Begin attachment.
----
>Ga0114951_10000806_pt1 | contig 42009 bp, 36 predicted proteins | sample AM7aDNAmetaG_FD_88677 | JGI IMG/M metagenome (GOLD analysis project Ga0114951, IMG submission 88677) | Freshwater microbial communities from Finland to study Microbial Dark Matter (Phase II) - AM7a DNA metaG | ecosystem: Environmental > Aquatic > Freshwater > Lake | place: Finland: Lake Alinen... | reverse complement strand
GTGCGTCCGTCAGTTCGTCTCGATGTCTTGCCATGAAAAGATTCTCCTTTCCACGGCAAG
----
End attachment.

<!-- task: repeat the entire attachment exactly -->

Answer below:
>Ga0114951_10000806_pt1 | contig 42009 bp, 36 predicted proteins | sample AM7aDNAmetaG_FD_88677 | JGI IMG/M metagenome (GOLD analysis project Ga0114951, IMG submission 88677) | Freshwater microbial communities from Finland to study Microbial Dark Matter (Phase II) - AM7a DNA metaG | ecosystem: Environmental > Aquatic > Freshwater > Lake | place: Finland: Lake Alinen... | reverse complement strand
GTGCGTCCGTCAGTTCGTCTCGATGTCTTGCCATGAAAAGATTCTCCTTTCCACGGCAAG